Using a microcontroller to generate the square wave is pretty much a standard method for driving LCDs. Some microcontrollers have all the circuitry needed to drive your LCD integrated, including the generation of a higher voltage from battery. If you choose one of these, you're done (and can stop reading here).
Most microcontrollers have a (deep) sleep mode where the PWM unit continues to work, so that you really only spend the energy needed to drive the "step-up" stage. Most microcontrollers' PWM units also have the means to directly drive an H-bridge (namely, they can output a square wave and its inverse, with an adjustable dead time to avoid accidental shorts). That's really all you need. An H-bridge is 4 transistors, typically 2 N-channel and 2 P-channel MOSFETs, but can also be bought as IC (which solves the high-side switch problem).
As step-up, you would usually avoid having to deal with a +- 10 V dual supply – instead, just use a single 20 V supply, as your LCD filter has no notion of what "0V" is, that's physically just identical.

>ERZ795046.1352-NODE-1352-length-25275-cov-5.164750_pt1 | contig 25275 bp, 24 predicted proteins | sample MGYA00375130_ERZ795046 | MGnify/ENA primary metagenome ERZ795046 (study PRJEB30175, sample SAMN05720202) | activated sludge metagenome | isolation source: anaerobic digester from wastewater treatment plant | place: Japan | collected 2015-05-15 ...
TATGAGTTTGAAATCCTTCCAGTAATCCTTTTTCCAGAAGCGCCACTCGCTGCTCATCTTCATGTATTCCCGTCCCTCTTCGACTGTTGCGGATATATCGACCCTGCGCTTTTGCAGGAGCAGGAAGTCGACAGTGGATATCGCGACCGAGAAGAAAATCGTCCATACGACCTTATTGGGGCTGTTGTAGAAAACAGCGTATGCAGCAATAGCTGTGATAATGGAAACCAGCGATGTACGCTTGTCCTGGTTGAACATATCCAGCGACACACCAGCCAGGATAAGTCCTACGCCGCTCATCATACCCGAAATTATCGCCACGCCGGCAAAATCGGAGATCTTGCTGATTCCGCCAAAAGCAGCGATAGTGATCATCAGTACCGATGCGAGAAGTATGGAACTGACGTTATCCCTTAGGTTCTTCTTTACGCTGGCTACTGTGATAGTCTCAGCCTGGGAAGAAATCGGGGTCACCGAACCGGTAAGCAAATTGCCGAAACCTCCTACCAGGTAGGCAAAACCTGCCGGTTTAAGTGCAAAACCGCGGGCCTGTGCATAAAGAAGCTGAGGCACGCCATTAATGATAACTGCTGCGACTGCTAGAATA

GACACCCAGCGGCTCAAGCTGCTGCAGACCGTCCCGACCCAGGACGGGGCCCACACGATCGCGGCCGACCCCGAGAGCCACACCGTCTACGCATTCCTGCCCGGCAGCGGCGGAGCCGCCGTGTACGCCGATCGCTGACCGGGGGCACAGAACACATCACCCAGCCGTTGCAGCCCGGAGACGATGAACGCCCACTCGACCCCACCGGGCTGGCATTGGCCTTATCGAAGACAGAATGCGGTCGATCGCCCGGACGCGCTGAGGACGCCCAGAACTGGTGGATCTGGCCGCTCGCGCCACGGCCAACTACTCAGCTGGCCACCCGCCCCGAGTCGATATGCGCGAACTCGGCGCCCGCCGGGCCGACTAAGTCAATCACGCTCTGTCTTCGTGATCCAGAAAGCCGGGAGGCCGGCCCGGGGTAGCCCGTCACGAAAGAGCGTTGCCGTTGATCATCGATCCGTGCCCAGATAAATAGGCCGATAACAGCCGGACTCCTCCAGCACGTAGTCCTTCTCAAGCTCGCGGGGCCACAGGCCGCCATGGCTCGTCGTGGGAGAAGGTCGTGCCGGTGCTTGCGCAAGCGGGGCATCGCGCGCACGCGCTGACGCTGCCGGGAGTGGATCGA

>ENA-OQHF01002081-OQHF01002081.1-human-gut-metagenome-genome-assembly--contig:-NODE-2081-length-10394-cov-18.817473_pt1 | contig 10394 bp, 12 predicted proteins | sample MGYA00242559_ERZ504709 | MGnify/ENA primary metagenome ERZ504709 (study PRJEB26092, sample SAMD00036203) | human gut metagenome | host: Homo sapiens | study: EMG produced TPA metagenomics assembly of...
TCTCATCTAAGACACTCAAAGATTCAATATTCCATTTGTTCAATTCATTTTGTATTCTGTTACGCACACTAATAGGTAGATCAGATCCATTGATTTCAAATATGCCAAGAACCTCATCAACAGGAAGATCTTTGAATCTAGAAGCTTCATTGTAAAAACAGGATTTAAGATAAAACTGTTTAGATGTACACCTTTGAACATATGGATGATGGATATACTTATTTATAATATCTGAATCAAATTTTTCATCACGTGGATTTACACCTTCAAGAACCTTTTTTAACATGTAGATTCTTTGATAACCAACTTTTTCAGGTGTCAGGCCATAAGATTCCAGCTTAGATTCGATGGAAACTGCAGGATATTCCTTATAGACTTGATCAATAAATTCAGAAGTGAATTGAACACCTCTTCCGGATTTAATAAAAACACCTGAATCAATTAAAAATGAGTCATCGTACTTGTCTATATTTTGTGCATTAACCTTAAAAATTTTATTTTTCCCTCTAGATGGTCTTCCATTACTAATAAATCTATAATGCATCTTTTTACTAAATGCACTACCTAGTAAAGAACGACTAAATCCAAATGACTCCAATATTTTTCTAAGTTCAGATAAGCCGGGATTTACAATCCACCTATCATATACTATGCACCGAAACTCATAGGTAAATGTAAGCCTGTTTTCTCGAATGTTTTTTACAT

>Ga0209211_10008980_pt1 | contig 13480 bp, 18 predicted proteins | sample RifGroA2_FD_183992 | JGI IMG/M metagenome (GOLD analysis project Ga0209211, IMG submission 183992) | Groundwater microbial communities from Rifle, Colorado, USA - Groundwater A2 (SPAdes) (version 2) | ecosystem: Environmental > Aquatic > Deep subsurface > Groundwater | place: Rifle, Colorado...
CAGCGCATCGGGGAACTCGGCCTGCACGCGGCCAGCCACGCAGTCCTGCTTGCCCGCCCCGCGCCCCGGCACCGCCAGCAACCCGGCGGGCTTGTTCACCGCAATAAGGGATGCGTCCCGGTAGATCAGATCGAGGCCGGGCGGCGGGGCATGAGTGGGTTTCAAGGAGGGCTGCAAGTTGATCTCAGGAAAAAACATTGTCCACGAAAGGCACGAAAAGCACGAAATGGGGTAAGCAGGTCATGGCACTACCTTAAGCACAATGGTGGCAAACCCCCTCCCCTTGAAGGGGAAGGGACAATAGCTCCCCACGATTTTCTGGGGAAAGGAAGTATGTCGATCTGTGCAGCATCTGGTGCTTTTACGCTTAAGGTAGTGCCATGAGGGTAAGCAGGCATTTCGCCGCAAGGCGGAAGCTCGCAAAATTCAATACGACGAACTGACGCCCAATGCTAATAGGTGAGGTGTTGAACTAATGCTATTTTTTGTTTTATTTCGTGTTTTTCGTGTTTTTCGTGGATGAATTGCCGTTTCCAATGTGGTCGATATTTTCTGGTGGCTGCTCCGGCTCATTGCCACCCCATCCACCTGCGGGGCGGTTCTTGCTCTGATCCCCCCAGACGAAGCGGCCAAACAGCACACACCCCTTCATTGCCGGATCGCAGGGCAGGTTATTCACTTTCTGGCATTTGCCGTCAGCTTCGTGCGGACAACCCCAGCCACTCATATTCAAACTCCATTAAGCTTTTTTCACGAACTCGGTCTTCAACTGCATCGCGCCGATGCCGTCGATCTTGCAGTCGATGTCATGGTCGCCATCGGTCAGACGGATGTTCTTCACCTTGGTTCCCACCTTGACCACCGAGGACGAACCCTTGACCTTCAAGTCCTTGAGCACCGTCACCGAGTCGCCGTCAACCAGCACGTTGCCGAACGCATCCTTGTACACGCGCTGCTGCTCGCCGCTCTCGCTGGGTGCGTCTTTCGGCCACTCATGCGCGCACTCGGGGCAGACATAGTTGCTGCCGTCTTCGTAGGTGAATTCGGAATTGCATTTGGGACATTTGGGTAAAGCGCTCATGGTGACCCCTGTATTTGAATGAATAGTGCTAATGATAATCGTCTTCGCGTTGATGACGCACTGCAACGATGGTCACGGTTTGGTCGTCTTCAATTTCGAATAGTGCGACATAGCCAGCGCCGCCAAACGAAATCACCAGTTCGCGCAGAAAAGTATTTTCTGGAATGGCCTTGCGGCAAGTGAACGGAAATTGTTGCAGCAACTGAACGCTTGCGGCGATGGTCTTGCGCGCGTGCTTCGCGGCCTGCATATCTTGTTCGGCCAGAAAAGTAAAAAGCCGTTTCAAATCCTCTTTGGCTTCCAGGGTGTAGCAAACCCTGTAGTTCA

Since LCDs typically consume very little current, a typical way of creating such a higher voltage from a lower (say, 3.7 V) battery voltage is a charge pump. When you go to the websites of the larger chip manufacturers (TI, diodes, ST, NXP, Microchip…), you'll find some dedicated chips that implement such charge pumps in a regulated fashion.
You can also use a PWM unit (not necessarily the same – most microcontrollers have multiple of these) as the square wave input to a Cockcroft-Walton voltage multiplier to generate your 20V. That's probably a bit less efficient than using a dedicated IC for it.
In any case: A (BJT) 555 IC and a 741 Opamp are obsolete, power-hungry technology and probably are going to be the source of more problems than they solve.